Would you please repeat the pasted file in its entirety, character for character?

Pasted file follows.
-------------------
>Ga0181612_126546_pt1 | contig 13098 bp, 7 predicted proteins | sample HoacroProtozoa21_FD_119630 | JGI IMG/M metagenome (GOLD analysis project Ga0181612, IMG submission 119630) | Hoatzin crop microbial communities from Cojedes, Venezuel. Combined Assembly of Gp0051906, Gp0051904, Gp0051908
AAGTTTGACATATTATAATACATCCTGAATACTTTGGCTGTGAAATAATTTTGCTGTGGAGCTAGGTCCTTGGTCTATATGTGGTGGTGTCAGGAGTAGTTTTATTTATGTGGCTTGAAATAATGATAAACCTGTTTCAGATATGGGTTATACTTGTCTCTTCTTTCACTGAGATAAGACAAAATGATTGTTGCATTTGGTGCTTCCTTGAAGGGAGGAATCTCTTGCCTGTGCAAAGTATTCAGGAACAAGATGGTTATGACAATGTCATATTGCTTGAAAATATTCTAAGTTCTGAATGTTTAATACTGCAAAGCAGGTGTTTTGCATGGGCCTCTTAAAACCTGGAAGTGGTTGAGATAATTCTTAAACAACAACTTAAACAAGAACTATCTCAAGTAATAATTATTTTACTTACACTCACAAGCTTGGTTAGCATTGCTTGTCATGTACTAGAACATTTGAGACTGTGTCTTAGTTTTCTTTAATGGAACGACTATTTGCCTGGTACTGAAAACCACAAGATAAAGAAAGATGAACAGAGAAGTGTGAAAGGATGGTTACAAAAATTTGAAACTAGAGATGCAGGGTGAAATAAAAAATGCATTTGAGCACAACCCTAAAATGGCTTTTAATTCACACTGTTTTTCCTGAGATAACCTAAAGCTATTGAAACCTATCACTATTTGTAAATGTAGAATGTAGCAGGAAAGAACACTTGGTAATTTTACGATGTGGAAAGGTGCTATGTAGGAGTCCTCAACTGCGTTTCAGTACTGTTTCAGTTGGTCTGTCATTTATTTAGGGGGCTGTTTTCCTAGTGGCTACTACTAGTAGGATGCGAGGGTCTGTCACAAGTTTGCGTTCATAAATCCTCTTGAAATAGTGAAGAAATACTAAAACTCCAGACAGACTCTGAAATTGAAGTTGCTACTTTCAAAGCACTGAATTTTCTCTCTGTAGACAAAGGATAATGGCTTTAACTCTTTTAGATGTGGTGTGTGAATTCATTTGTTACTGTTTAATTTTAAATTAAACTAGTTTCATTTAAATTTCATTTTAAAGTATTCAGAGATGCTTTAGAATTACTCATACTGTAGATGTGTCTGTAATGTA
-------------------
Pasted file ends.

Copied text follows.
>Ga0181612_126546_pt1 | contig 13098 bp, 7 predicted proteins | sample HoacroProtozoa21_FD_119630 | JGI IMG/M metagenome (GOLD analysis project Ga0181612, IMG submission 119630) | Hoatzin crop microbial communities from Cojedes, Venezuel. Combined Assembly of Gp0051906, Gp0051904, Gp0051908
AAGTTTGACATATTATAATACATCCTGAATACTTTGGCTGTGAAATAATTTTGCTGTGGAGCTAGGTCCTTGGTCTATATGTGGTGGTGTCAGGAGTAGTTTTATTTATGTGGCTTGAAATAATGATAAACCTGTTTCAGATATGGGTTATACTTGTCTCTTCTTTCACTGAGATAAGACAAAATGATTGTTGCATTTGGTGCTTCCTTGAAGGGAGGAATCTCTTGCCTGTGCAAAGTATTCAGGAACAAGATGGTTATGACAATGTCATATTGCTTGAAAATATTCTAAGTTCTGAATGTTTAATACTGCAAAGCAGGTGTTTTGCATGGGCCTCTTAAAACCTGGAAGTGGTTGAGATAATTCTTAAACAACAACTTAAACAAGAACTATCTCAAGTAATAATTATTTTACTTACACTCACAAGCTTGGTTAGCATTGCTTGTCATGTACTAGAACATTTGAGACTGTGTCTTAGTTTTCTTTAATGGAACGACTATTTGCCTGGTACTGAAAACCACAAGATAAAGAAAGATGAACAGAGAAGTGTGAAAGGATGGTTACAAAAATTTGAAACTAGAGATGCAGGGTGAAATAAAAAATGCATTTGAGCACAACCCTAAAATGGCTTTTAATTCACACTGTTTTTCCTGAGATAACCTAAAGCTATTGAAACCTATCACTATTTGTAAATGTAGAATGTAGCAGGAAAGAACACTTGGTAATTTTACGATGTGGAAAGGTGCTATGTAGGAGTCCTCAACTGCGTTTCAGTACTGTTTCAGTTGGTCTGTCATTTATTTAGGGGGCTGTTTTCCTAGTGGCTACTACTAGTAGGATGCGAGGGTCTGTCACAAGTTTGCGTTCATAAATCCTCTTGAAATAGTGAAGAAATACTAAAACTCCAGACAGACTCTGAAATTGAAGTTGCTACTTTCAAAGCACTGAATTTTCTCTCTGTAGACAAAGGATAATGGCTTTAACTCTTTTAGATGTGGTGTGTGAATTCATTTGTTACTGTTTAATTTTAAATTAAACTAGTTTCATTTAAATTTCATTTTAAAGTATTCAGAGATGCTTTAGAATTACTCATACTGTAGATGTGTCTGTAATGTA